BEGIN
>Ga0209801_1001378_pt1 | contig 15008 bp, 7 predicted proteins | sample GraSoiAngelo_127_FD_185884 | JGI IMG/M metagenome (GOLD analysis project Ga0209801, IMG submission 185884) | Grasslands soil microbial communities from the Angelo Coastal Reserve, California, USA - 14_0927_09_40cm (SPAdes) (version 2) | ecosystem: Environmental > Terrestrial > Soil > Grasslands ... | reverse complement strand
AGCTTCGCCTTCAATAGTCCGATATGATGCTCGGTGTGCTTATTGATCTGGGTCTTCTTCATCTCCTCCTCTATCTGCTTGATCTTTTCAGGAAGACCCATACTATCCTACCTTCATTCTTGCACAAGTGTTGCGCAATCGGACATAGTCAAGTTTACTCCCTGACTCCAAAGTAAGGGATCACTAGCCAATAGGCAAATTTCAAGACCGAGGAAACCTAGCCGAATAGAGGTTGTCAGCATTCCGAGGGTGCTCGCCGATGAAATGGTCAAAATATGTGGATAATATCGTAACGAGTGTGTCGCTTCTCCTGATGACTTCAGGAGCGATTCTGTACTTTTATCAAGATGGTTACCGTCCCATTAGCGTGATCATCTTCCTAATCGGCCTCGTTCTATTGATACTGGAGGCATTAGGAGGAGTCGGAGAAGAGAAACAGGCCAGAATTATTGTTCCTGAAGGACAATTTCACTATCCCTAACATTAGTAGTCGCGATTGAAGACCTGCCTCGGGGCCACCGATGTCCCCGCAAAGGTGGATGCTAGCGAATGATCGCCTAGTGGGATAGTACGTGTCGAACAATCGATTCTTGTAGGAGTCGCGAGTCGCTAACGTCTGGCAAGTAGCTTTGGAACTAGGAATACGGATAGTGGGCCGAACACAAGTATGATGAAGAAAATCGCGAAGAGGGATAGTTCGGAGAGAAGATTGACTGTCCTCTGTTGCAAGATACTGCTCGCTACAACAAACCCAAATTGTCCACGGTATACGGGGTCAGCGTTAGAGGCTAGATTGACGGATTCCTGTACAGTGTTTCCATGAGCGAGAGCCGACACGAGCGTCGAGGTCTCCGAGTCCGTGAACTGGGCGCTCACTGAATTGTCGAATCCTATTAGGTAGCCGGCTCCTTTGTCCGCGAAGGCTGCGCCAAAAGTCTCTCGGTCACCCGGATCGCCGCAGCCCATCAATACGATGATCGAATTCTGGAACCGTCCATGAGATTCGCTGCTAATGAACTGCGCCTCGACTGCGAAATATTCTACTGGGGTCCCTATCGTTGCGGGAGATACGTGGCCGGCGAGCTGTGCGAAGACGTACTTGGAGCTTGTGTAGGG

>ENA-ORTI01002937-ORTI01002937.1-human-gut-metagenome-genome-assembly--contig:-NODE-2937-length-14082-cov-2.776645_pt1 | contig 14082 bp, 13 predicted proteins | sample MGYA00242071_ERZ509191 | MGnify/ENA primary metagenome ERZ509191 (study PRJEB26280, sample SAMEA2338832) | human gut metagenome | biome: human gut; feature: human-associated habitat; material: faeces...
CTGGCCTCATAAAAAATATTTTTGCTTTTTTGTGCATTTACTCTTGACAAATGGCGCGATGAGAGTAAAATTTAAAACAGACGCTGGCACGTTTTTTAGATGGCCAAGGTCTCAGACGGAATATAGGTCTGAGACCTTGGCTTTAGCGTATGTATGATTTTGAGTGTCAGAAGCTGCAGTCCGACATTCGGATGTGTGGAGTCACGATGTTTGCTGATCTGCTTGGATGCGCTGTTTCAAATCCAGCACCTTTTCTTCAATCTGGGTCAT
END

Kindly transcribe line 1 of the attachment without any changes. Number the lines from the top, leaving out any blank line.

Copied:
>Ga0209801_1001378_pt1 | contig 15008 bp, 7 predicted proteins | sample GraSoiAngelo_127_FD_185884 | JGI IMG/M metagenome (GOLD analysis project Ga0209801, IMG submission 185884) | Grasslands soil microbial communities from the Angelo Coastal Reserve, California, USA - 14_0927_09_40cm (SPAdes) (version 2) | ecosystem: Environmental > Terrestrial > Soil > Grasslands ... | reverse complement strand